Maj. Sareen was from San Diego, California.
Maj. Taj Sareen; photo courtesy of KGO/ABC7news.com
SAN FRANCISCO, CALIFORNIA: An Indian American Marine, from San Diego, California, Maj. Taj Sareen, 34, died Wednesday when the F/A-18C Hornet he was flying crashed near a U.S. base in England. The cause of the crash is under investigation.
Sareen joined the Marine Corps Feb. 13, 2005, and served in Afghanistan in 2010. He was a member of the Marine Fighter Attack Squadron 232, stationed at Marine Corps Air Station Miramar in San Diego, according to ABC 7 News.
The father of Maj. Sareen told NBC San Diego that his son was a “man among men” who was inspired to become a pilot by the movie “Top Gun.”
Kulbhushan Sareen spoke with NBC 7 Thursday, recalling how his son first spoke about flying the high-powered aircraft after he saw the movie starring actor Tom Cruise as “Maverick.”
“He had enough discipline to achieve it. He went for it,” Kulbhushan Sareen said.
Taj Sareen was even scheduled to attend the Navy’s pilot training center in January, his father said, according to NBC.
Taj Sareen was a pilot with a pilot in Marine Fighter Attack Squadron (VMFA) 232, stationed at Marine Corps Air Station Miramar. He was deployed as part of Special Purpose Marine Air-Ground Task Force Crisis Response Central Command 15.2 and was returning with his squadron after a six-month deployment at the time of the crash.
A native of Hillsborough, California, Taj Sareen was deployed to Afghanistan in 2010 and became an instructor at Marine Fighter Attack Training Squadron (VMFAT) 101.
Taj Sareen loved living in San Diego and was planning on buying a home in Encinitas when he returned, his family said.
Taj Sareen was on his third deployment when he crashed. His father said his son accomplished everything he set his mind to – so much so, that he grew to look up to his son.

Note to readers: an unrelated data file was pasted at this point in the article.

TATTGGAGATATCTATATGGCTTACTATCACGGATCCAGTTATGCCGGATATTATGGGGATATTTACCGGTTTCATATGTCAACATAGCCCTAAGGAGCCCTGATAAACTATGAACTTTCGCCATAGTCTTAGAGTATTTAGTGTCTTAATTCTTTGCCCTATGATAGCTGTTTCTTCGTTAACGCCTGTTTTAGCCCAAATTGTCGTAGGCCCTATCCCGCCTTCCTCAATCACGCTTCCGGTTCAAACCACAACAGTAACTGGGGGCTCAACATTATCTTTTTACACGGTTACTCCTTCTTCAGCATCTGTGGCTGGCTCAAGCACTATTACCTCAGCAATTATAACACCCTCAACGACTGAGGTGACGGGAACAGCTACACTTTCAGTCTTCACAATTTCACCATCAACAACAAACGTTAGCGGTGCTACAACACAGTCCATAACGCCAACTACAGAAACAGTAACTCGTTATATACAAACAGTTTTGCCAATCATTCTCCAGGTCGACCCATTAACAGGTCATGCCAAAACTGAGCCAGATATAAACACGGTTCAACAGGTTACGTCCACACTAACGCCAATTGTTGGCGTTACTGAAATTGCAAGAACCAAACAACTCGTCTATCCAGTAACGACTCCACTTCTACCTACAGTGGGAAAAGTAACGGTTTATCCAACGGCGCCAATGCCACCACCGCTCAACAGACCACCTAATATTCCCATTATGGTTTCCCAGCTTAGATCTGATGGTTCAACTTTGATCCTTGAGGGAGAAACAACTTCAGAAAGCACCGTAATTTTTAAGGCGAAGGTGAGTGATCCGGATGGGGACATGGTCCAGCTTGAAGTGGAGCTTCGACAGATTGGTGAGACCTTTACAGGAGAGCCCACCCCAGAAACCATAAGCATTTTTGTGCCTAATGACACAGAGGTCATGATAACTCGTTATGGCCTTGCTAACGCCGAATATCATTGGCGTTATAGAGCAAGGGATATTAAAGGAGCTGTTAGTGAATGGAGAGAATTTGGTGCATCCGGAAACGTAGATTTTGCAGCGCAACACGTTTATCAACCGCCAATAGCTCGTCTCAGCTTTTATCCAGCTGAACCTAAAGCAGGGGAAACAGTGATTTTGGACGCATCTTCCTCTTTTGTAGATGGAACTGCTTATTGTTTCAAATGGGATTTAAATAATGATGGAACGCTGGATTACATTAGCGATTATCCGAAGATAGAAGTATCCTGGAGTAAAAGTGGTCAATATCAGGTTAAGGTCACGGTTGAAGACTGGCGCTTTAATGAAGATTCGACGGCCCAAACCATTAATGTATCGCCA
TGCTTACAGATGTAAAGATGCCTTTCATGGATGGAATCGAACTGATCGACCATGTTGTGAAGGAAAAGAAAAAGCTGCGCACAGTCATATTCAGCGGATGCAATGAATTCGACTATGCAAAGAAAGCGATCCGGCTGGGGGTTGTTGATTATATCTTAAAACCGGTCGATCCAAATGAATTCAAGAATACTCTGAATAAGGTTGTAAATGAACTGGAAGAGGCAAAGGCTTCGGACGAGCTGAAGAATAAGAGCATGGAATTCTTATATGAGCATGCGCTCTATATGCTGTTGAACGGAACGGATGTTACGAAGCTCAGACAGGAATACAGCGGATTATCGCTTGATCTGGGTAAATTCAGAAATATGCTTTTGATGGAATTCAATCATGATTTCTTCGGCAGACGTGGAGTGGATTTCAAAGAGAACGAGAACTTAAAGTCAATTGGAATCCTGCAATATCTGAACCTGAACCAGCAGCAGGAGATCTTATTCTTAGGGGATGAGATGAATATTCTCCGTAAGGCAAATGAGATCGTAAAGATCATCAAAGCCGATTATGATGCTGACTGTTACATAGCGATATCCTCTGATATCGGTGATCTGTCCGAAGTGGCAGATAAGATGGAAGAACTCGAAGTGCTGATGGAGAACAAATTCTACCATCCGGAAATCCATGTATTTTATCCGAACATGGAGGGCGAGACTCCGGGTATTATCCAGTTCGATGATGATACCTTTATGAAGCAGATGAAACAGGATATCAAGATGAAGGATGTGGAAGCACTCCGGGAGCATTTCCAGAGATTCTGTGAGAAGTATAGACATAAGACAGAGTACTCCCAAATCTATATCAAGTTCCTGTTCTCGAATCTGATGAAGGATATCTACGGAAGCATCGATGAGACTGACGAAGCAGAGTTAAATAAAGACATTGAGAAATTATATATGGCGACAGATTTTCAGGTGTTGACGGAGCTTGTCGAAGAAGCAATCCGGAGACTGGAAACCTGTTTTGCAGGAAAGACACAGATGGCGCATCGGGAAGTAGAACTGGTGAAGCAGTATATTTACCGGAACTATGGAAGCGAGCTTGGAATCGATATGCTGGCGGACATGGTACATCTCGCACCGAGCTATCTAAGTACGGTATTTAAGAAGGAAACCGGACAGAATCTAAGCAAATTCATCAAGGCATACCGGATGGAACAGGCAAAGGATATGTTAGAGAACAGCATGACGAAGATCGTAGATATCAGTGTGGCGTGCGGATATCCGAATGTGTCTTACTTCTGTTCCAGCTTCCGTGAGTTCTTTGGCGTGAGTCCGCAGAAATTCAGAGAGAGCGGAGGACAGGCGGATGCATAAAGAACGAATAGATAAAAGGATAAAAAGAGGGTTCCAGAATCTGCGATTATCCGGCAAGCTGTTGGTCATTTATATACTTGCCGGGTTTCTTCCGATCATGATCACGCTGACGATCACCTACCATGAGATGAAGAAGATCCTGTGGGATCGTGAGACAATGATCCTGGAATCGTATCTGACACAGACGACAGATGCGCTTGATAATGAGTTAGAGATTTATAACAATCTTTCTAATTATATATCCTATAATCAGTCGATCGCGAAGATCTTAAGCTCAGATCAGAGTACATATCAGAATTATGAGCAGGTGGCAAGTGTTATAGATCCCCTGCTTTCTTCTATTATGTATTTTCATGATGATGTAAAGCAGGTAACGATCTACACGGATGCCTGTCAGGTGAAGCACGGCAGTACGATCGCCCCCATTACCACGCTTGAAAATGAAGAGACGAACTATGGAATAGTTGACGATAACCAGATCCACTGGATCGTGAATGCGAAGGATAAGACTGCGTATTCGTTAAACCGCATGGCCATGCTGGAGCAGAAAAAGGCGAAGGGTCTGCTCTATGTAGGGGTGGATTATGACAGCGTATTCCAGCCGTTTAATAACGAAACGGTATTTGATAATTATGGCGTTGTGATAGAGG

“He lived his life the way he wanted to,” he added. “When he was growing up, he used to watch and observe me. When he grew up he became so good that I started watching and observing him and trying to emulate him,” Kulbhushan Sareen said.
Kulbhushan Sareen said he didn’t sleep the night after learning of his son’s death but said he didn’t cry.
“Every thought that came to my mind was happiness, joy, being proud of him. And that was the kind of person he was,” he said. “If he walked into a room, it was like joy walking into a room.”
MCAS Miramar released a statement saying, “Our thoughts and prayers are with the family, friends and fellow Marines of Major Sareen, and we are currently providing support to those affected by this tragic incident.”
ABC 7 News reported that whenever Taj Sareen was away he’d speak with his family every day.
His parents and sister want people to know what kind of man Sareen was. They told ABC7 News about the last conversation they had with him that they will never forget.
“I’ll see you in two days dad,” Kulbhushan Sareen said.
Sareen had a tightly knit family. His mother, father and sister have lived at their Hillsborough home for the past 17 years, reported ABC.
“The only sad thing is we won’t be able to see him or touch him anymore,” Kulbhushan Sareen said.
The family heard a jet crashed in Taj’s squadron at 6 a.m. Wednesday and many painful hours without information followed after that. “Three Marine officers walked towards our house. They said, ‘it was your son,’ devastating,” the father said, reported ABC.
Maj. Sareen was in one of six jets coming back to the states from the Persian Gulf when it crashed in England. He ejected, but did not survive. Initial reports say one of his final moves was to avoid crashing into homes on the way down.
Sareen graduated from the University of San Francisco in 2004. He joined the U.S. Marine Corps as an FA-18 pilot in 2005. “It’s really a sad loss,” said Chuck White, whose son was one of Sareen’s best friends.
White called his son Thursday morning to see if he had heard about Sareen’s death. He said his son couldn’t even speak through his tears. “He was kind of an iconic hero for all of us. He was just a great guy,” White said.
The two played tennis together at the University of San Francisco. Peter Bartlett remembers recruiting Sareen. “He was a great teammate. He was very supportive, very respectful. He came from a good family. It’s one of those things as a coach I can’t ask for too much more,” Bartlett said.
Those who knew Sareen at USF say he had a certain flair to him. Many say flying an F-18 fighter jet suited his personality.
Now the tennis staff and alums plan to dig through boxes for old pictures so they can remember and grieve together. “I’m torn up about it. You don’t know how to deal with it at first. It’s like losing a kid. I feel so much for their family,” White said, reported ABC.
A GoFundMe account has been set up, for Maj. Sareen’s daughter Jade. Click here if you would like to make a donation.